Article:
COMPANY TOWN
Russell Simmons and Brett Ratner face new allegations of sexual misconduct

Evan Rachel Wood gets real about suits and sci-fi

When Evan Rachel Wood walked onto the red carpet at the annual Golden Globe awards in January, where she was nominated for her role in HBO’s fantasy Western series “Westworld,” the simple fact that she was dressed in a suit created a frenzy. A few weeks later, when she again eschewed a dress in favor of a suit at the Screen Actors Guild awards (where she was also nominated), a trend had been cemented.

“I knew that when awards season rolled around I wanted to walk down that red carpet in a Marlene Dietrich suit [and] just take a stance, because I know there’s pressure and I know there’s all this fear involved of not being liked or not being wanted or not making a best-dressed list,” Wood says. “And I just thought I don’t want to live my life like that — and I don’t think other people want to either.”

The role in “Westworld” has provided the 29-year-old with dual opportunities to raise her profile: her performance has been highly celebrated (she is now up for an Emmy, rounding out the season), and the subsequent awards circuit has given her a platform on which to model her commitment to freedom of expression.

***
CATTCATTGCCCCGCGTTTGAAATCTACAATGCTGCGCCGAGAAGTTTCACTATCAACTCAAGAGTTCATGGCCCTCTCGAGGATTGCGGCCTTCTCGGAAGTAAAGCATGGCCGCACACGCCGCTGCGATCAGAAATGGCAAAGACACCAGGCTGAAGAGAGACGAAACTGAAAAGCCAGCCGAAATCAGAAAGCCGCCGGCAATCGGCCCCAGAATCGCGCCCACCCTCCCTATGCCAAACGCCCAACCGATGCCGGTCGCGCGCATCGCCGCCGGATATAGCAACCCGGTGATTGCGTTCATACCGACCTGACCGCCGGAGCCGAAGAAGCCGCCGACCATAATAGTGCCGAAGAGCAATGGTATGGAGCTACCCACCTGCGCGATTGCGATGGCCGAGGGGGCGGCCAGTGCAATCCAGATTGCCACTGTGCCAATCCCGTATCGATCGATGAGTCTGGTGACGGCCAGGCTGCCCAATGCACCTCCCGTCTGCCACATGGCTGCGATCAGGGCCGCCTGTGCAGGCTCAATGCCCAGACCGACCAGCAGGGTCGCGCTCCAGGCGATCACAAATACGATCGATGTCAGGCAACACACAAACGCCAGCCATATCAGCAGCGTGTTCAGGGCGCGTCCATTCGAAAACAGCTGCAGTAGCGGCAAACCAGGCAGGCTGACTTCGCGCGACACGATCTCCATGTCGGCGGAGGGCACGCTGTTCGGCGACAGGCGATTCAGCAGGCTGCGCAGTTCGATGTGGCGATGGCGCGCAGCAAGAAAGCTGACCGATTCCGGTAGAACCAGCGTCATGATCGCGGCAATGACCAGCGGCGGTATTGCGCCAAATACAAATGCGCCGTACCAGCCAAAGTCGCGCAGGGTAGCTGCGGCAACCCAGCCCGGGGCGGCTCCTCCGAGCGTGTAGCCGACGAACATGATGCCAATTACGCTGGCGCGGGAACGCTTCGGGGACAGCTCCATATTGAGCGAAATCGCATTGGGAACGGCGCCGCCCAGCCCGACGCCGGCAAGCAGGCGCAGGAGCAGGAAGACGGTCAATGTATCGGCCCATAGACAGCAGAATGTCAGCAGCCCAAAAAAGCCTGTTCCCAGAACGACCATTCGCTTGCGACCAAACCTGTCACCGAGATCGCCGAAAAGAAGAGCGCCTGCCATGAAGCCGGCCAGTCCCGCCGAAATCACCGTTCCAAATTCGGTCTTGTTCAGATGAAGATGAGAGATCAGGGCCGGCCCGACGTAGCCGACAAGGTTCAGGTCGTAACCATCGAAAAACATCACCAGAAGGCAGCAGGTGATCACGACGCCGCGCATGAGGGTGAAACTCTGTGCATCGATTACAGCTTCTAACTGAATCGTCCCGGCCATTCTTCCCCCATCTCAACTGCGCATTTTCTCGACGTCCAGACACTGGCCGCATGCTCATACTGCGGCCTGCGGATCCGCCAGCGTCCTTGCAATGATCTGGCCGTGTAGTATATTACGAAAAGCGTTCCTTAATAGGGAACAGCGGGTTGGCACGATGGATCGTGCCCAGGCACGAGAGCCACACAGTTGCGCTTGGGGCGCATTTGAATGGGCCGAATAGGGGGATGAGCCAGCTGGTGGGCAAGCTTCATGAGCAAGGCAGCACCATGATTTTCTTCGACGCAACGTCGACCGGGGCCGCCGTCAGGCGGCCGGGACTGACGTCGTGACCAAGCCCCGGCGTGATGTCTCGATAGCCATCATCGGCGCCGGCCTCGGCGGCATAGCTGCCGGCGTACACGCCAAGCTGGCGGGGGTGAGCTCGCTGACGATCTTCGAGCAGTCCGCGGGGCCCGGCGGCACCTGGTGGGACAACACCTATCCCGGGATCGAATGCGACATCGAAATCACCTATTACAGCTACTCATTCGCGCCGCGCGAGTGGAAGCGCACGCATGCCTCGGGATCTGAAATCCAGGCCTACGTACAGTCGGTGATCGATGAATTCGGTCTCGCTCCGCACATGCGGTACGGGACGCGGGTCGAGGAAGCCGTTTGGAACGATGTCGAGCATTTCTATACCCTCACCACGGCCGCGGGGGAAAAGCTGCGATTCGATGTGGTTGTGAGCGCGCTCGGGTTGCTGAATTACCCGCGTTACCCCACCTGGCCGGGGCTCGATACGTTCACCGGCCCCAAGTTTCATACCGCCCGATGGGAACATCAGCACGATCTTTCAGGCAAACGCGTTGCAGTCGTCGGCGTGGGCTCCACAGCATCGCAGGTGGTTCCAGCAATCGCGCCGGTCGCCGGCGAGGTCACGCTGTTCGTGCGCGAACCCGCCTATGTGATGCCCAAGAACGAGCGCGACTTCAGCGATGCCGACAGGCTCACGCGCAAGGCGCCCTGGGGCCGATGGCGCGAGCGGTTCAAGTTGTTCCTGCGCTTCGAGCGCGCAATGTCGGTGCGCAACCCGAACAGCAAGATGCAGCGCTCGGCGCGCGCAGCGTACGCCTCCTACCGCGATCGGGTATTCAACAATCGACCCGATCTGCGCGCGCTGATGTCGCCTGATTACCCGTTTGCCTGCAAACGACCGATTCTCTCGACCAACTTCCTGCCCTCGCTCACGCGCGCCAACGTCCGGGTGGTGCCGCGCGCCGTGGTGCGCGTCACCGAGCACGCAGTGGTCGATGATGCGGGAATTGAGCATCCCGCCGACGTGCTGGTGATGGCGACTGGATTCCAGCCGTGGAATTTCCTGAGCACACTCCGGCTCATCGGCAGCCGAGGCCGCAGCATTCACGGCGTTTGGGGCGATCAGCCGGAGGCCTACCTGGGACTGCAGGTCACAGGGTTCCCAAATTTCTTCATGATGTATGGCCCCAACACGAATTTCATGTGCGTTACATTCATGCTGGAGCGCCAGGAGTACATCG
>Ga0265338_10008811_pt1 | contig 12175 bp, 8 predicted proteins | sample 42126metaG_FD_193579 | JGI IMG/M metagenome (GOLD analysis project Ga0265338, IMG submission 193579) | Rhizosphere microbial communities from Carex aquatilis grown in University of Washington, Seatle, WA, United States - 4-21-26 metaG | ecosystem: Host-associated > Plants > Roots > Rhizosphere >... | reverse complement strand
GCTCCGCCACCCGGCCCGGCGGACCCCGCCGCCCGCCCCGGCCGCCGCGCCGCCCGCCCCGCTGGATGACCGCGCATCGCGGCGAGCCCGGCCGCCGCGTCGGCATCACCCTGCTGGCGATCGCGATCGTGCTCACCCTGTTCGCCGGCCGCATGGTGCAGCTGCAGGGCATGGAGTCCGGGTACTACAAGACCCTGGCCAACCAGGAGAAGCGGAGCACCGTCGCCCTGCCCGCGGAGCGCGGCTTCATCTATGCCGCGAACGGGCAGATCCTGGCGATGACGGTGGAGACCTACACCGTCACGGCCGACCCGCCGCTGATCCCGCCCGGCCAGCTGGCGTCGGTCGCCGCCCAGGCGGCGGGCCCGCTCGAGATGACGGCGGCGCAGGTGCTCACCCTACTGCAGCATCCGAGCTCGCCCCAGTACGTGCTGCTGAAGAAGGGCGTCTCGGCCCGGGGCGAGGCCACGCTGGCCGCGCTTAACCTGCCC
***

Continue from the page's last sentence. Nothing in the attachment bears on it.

Wood is on the phone from California with a nearly lost voice from several days of filming out in Santa Clarita. “We’ve been shooting this really intense sequence for the past week and we’re shooting in the desert, and there’s no service and we have all this stuff to do,” she says, the morning after a long night shoot. “I try to explain it to people sometimes; they’re like, ‘Dude I can’t get hold of you, what’s going on?’ and I’m like, ‘You don’t understand. ‘Westworld’ is all-consuming. Once you’re in, you’re in.’”

The intensity of the show — an average day includes filming in 113 degree temperatures or coming home to “wash dirt and blood off of me every day” — is what has drawn its masses of fans; the series is HBO’s most-viewed first season of an original series to date.